Ms. Pushkin and Dr. Berg further emphasize a limitation we noted in our paper, “Differences in Breast Density Awareness, Knowledge and Plans on State Legislation Status and Sociodemographic Characteristics,” which is that states vary in the quality and quantity of information included in breast density notifications, and we did not have sufficient statistical power in our sample to examine the impact of such variations directly. We agree with Ms. Pushkin and Dr. Berg that it will be critically important for the Food and Drug Administration (FDA) to determine appropriate content requirements for the federally mandated notification as well as wording that is understandable to all women and leads to the desired outcomes: informing women about the risks of breast density and increased utilization of supplemental screening for women for whom it is appropriate. We have made this suggestion to the FDA and have provided them with the results of our study.
The Letter seems to imply that women’s primary source of information about breast density will be from the federally mandated notifications. We hope this will not be the case, nor the explicit purpose of legislation regulating breast density notifications. Instead, we hope that women who receive dense breast notifications have higher rates of conversation with their personal providers about breast density and their overall risk for breast cancer (not just supplemental screening, etc.). We hope that Ms. Pushkin and Dr. Berg agree that women should be making breast screening decisions in consultation with a medical provider, not on the basis of a breast density notification. Our prior work suggests that women prefer these conversations with their providers in order to understand the implications of breast density on their own health.1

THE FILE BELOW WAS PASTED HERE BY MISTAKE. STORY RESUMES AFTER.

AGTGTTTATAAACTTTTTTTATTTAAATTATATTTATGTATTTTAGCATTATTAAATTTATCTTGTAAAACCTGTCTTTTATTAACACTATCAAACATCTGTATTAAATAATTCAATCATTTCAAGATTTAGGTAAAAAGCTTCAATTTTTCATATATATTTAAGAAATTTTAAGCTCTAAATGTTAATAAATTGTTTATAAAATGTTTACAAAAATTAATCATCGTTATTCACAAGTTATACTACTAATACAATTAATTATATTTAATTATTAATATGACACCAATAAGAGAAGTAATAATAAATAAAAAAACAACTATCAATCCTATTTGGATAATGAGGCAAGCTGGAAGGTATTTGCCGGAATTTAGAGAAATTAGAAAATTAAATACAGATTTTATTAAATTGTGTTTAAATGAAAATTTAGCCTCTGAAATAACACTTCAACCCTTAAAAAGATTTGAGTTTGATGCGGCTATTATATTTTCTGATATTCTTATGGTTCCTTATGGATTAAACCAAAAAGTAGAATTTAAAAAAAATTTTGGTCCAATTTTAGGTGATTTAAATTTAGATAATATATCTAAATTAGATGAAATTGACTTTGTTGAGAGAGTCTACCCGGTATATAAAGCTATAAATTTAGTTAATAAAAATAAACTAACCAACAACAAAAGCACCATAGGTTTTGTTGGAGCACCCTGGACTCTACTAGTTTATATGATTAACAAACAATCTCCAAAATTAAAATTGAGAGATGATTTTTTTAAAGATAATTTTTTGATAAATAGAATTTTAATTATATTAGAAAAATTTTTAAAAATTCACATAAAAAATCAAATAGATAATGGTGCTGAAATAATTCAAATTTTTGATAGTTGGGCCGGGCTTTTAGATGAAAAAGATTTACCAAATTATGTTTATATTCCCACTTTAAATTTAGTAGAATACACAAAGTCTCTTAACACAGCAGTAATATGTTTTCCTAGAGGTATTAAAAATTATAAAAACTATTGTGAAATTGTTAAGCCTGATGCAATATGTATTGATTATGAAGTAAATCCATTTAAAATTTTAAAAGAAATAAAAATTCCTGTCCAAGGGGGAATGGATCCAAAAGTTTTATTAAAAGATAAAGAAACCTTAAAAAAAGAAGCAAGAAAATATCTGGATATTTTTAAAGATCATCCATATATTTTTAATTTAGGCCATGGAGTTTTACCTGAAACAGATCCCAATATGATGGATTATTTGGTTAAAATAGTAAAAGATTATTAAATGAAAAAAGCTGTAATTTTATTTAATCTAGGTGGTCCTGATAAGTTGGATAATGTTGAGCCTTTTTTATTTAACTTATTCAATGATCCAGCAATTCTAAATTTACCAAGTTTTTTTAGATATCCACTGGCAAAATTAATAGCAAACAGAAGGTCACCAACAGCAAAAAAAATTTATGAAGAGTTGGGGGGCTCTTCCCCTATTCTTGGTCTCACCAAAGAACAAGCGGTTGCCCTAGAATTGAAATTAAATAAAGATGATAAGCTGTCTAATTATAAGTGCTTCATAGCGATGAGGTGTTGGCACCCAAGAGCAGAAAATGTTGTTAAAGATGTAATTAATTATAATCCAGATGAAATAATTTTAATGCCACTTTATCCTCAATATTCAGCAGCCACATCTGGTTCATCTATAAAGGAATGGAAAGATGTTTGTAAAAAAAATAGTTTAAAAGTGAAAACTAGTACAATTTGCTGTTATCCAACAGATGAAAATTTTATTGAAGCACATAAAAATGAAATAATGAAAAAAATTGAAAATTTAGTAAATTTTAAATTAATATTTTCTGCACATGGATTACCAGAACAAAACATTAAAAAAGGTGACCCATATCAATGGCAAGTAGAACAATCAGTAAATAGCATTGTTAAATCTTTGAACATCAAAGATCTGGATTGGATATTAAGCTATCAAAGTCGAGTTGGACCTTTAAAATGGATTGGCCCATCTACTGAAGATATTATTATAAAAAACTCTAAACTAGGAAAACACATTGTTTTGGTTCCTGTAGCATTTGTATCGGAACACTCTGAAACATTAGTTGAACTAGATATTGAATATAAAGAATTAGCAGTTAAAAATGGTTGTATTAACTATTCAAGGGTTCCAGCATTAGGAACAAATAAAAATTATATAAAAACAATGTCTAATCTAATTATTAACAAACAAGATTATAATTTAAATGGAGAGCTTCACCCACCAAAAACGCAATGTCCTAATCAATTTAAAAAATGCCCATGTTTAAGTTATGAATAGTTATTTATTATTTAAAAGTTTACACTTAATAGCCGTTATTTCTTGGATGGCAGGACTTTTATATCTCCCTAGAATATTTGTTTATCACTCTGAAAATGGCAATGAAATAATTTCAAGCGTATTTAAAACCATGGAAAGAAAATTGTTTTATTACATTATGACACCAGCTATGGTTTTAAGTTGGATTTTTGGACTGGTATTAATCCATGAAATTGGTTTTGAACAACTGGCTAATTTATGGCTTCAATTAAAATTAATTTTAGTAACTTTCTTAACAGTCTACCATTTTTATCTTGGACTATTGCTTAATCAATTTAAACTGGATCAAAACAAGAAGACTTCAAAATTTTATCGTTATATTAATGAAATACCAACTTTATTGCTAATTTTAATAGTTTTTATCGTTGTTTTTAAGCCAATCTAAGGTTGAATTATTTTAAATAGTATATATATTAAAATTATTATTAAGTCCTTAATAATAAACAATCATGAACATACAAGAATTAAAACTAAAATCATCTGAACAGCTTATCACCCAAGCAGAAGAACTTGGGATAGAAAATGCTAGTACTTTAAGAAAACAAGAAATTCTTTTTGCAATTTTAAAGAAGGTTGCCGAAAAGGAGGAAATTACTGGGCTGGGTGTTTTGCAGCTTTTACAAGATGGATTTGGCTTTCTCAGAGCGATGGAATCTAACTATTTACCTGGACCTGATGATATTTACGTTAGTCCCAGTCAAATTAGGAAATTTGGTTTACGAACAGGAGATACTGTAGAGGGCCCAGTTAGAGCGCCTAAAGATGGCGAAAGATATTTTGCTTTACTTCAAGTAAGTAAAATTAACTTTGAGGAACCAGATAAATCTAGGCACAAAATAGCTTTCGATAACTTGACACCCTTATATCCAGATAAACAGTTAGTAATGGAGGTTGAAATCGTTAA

We agree with Ms. Pushkin and Dr. Berg that “To understand the impact of personal notification, an analysis of state inform laws that do provide full information in the form of personal notification of density and information on masking, risk and supplemental screening, compared to states with no DBN, would be helpful.” Future research should address this important question.
Nancy R Kressin, PhD
Jolie B. Wormwood, PhD
Tracy A. Battaglia, MD, MPH
Christine M. Gunn, PhD
Gunn, C., Battaglia TA, Paasche-Orlow MK, West AK, Kressin NR., Women’s Perceptions of Dense Breast Notifications: “So what is that supposed to mean?”. Patient Educ Couns, 2018. 101(6): p. 1123–1129.
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Kressin, N.R., Wormwood, J.B., Battaglia, T.A. et al. Differences in Breast Density Awareness, Knowledge, and Plans. J GEN INTERN MED 35, 2473 (2020). https://doi.org/10.1007/s11606-020-05840-z